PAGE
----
It’s cutting my feet.
It was gray that afternoon, a little misty, a lot of hula hoopers. The karaoke place wasn’t open at 2 p.m. A homeless Jamaican lady told us about what it was like growing up in Alaska.
My brain was just that jumbled.
One more part of my life had been stripped away that day. I remember making it into Emily’s apartment, collapsing on the couch as she pushed a cup of hot tea into my hands. Tears slipped off my face.
I’m not a crier. Really. I’m not. At least I didn’t used to be.
But something has happened in the past month or so, something profound. Something slightly akin to that scene in Twister where Helen Hunt and Bill Paxton are strapped to a pipe as a tornado goes right over the top of them, obliterating everything around them but leaving them intact.
I’ve been watching my life as I know it get thrown around and ripped apart by a holy God. In the midst of moments rich in God’s blessings, I find people, places, things stripped away one by one. I’ve cried in my office, in my car, in the grocery store, on Emily’s couch.
And I’ve asked for more.
I must be crazy.
As I sat on her couch, my fingers bobbed the tea bag up and down on the string like a little puppet in the green ceramic mug. Control.
I had none. And I was OK with that.
I looked up at my friend, smiled through tears and said, “These are crazy times.”
She smiled back and reminded me of the two words I’d been hearing a lot lately. Kingdom view.
A few years ago, I was living a life all sunbeams and happy thoughts. Riding a wave of a sweet life in a cute little house, surrounded by hilarious and amazing friends, going to an incredible church and brewing tea and riding bikes and taking road trips. Working a job I believe God led me to, in a city I’d come to love as home.
Great things. All of which are still true.
But at night some nights, I would lay in bed knowing that I was holding on to way too much. At my core, I knew Christ didn’t have all of me – not even close. Did I want Him then, at any cost? I’d have told you yes. But was I truly willing to put everything – everything – on the table?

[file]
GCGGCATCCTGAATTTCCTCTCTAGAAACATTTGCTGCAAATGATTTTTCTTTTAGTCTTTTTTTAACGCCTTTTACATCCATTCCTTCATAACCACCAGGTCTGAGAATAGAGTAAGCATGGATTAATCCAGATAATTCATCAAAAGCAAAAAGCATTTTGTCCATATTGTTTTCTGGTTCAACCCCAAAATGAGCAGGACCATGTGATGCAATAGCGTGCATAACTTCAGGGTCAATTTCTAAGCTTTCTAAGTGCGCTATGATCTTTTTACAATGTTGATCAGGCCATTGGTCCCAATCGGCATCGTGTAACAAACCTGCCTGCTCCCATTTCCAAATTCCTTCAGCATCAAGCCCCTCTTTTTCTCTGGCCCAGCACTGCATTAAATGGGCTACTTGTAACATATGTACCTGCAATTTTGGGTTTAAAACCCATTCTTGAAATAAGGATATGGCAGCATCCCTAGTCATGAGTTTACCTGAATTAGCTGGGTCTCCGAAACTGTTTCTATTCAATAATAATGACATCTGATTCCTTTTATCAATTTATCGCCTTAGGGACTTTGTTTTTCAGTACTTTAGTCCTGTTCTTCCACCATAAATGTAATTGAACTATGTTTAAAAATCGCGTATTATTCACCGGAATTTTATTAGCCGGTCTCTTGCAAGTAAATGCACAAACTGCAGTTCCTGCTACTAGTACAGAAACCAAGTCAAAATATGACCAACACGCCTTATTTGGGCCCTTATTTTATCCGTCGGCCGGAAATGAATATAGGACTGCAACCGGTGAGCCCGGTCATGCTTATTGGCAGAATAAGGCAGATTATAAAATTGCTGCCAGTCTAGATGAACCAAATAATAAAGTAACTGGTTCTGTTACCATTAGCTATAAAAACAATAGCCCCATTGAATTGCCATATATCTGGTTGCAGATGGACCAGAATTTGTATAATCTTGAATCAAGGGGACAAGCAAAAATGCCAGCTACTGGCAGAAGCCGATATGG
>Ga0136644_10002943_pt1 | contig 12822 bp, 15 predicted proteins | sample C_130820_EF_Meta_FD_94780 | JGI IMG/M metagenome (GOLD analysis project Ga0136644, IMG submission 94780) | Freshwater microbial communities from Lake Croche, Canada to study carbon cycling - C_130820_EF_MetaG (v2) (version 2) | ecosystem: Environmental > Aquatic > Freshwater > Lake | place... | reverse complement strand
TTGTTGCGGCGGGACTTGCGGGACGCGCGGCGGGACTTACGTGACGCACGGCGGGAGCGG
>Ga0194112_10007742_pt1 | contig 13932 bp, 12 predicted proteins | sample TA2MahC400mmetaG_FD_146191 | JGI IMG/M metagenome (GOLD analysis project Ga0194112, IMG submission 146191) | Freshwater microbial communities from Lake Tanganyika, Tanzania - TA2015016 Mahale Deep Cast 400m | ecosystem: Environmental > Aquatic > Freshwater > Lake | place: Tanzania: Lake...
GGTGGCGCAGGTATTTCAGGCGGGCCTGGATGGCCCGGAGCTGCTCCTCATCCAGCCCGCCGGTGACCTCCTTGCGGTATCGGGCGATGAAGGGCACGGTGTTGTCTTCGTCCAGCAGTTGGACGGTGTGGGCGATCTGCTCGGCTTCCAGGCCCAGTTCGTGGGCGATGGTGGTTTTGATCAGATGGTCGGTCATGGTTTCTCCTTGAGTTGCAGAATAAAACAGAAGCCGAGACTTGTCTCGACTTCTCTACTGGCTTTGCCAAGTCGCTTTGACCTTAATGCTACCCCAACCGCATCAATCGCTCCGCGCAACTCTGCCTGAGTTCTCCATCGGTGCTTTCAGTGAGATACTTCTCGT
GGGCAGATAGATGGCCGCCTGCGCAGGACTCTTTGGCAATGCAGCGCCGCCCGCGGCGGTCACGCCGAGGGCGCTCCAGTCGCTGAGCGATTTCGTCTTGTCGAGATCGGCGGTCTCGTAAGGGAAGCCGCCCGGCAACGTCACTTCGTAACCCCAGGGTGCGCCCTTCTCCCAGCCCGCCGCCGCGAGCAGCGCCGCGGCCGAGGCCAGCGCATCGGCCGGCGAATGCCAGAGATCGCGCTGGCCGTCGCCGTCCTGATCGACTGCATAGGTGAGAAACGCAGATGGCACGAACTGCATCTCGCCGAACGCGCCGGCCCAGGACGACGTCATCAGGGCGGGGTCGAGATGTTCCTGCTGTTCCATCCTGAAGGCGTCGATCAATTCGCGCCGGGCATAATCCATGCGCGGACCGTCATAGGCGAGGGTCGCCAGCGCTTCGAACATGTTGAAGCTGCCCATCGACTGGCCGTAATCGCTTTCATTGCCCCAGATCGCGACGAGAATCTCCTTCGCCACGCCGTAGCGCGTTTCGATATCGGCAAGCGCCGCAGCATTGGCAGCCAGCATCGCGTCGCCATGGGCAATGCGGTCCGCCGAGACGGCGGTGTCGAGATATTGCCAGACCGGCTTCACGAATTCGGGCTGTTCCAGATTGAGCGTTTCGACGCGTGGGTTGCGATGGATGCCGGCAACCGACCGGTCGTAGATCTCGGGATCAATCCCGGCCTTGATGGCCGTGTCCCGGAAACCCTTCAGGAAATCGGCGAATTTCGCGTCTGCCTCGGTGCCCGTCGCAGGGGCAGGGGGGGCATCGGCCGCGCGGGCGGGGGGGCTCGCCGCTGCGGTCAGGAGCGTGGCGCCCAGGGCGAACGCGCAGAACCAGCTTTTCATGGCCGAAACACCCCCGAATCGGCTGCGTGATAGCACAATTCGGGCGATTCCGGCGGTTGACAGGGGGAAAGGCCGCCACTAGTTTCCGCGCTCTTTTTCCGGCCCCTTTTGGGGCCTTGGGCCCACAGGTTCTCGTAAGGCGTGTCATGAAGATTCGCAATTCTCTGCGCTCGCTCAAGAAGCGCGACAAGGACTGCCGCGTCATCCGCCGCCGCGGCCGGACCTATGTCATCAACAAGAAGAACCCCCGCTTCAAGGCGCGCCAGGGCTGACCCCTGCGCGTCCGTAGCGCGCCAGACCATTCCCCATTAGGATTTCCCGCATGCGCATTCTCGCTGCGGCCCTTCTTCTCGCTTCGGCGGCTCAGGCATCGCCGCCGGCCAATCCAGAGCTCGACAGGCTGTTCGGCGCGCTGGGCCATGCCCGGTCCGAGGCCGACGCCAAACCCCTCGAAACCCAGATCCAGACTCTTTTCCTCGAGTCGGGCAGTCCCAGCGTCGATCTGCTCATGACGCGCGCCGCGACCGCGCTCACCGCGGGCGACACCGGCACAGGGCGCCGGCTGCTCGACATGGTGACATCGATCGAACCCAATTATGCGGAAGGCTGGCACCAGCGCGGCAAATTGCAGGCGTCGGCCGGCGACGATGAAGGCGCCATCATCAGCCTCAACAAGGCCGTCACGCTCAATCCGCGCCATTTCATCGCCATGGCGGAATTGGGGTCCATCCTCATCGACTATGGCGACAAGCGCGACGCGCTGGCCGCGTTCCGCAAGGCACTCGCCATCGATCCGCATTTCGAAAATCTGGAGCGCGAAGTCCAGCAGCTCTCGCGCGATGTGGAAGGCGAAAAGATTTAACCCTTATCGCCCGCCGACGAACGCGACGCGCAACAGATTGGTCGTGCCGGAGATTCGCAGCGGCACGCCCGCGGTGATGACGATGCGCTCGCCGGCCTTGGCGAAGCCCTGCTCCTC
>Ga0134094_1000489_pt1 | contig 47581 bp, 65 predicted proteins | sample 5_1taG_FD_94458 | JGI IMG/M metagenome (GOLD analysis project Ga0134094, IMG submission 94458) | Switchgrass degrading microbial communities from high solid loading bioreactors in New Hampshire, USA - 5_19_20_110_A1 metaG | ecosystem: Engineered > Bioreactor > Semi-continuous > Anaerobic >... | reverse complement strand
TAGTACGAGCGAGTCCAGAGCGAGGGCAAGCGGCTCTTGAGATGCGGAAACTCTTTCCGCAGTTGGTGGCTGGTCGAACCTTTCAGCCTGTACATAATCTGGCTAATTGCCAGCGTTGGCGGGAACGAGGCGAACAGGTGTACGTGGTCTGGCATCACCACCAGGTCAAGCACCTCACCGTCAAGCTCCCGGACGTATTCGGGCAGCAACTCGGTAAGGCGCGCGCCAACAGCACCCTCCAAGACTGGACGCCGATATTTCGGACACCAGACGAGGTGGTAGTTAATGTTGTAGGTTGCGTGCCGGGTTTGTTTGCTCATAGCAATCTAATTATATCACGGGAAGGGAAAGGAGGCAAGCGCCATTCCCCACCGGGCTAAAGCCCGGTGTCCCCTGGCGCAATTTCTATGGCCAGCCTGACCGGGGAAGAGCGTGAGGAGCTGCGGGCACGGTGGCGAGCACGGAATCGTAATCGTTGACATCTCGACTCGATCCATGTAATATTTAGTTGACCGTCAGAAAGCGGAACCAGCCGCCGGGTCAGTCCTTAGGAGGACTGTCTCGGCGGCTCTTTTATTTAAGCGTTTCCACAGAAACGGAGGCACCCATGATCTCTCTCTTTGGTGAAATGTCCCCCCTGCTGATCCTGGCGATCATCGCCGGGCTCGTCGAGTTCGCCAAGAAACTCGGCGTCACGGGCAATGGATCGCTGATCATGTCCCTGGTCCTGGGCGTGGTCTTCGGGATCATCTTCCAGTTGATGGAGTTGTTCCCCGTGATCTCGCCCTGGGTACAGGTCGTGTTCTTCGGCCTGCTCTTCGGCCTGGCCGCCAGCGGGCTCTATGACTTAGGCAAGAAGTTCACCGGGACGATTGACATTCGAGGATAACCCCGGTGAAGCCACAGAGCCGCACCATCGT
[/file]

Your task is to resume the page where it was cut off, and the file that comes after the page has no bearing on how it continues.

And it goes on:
We went like that for a long time, He and I.
It wasn’t really a light-bulb epiphany. In the midst of my selfishness, God lovingly began chipping away at the happy shell I had covering a restless core. Sunday morning after Sunday morning I would hear David preach the Radical series and similar messages, and Elizabeth and I would go to lunch afterward and try to force down deli sandwiches while questioning how to make the lives we had fit the lives we were challenged to live.
I found I couldn’t.
It took months. Lots of months. But finally one day I threw it down. All of it. The job. Friends. Family. Clothes. Bikes. With empty hands, I reached up.
And He reached back.
Ever since, in the midst of the great joy that has overflowed with all this change, there have been moments in which things have been stripped away by His loving hand and perfect timing. But it’s hard to argue. The peace that’s running underneath any loss is such an overwhelming flood that it soothes the pain, even when it hurts the worst, and covers it to the point that I wouldn’t stop the hurt if it meant giving up the peace.
It doesn’t mean I’m handling it well all the time.
But in every situation where something is offered up as a sacrifice and He receives it, the precise and loving work of His hand surrounding the loss brings wonder in such a way that I can’t question His reasoning or His ultimate motivation. He fills the gap and then some.
And He pulls back the curtain a little and shows a way that He’s using the situation for His glory, sometimes several ways. A Kingdom view.
That curtain part – it’s a gift He doesn’t have to give.
That grace – it’s intoxicating.
Everything feels richer. Blessings radiate happier, pain hurts more purposefully. It’s like in C.S. Lewis’ “The Great Divorce” when the souls, slight and weak and unfit for Heaven, make it there but find Heaven’s grass too “real” to walk on – the reality there is more than they are equipped to handle, both the good and the bad.
I’m unfit for this path, both the joy and the pain. The grass is too real, too sharp – it’s cutting my feet.
But right now, I’m compelled by desire to keep walking.